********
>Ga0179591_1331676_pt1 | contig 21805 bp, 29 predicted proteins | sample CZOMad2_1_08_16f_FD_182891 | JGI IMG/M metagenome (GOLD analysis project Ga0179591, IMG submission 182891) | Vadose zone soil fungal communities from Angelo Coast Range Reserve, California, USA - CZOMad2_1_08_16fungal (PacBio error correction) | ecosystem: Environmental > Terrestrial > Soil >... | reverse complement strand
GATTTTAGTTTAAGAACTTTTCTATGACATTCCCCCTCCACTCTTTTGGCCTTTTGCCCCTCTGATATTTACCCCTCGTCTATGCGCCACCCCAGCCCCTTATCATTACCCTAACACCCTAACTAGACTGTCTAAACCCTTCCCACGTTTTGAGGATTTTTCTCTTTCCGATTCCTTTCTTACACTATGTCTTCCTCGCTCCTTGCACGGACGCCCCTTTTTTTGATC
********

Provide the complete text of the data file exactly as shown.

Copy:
>Ga0179591_1331676_pt1 | contig 21805 bp, 29 predicted proteins | sample CZOMad2_1_08_16f_FD_182891 | JGI IMG/M metagenome (GOLD analysis project Ga0179591, IMG submission 182891) | Vadose zone soil fungal communities from Angelo Coast Range Reserve, California, USA - CZOMad2_1_08_16fungal (PacBio error correction) | ecosystem: Environmental > Terrestrial > Soil >... | reverse complement strand
GATTTTAGTTTAAGAACTTTTCTATGACATTCCCCCTCCACTCTTTTGGCCTTTTGCCCCTCTGATATTTACCCCTCGTCTATGCGCCACCCCAGCCCCTTATCATTACCCTAACACCCTAACTAGACTGTCTAAACCCTTCCCACGTTTTGAGGATTTTTCTCTTTCCGATTCCTTTCTTACACTATGTCTTCCTCGCTCCTTGCACGGACGCCCCTTTTTTTGATC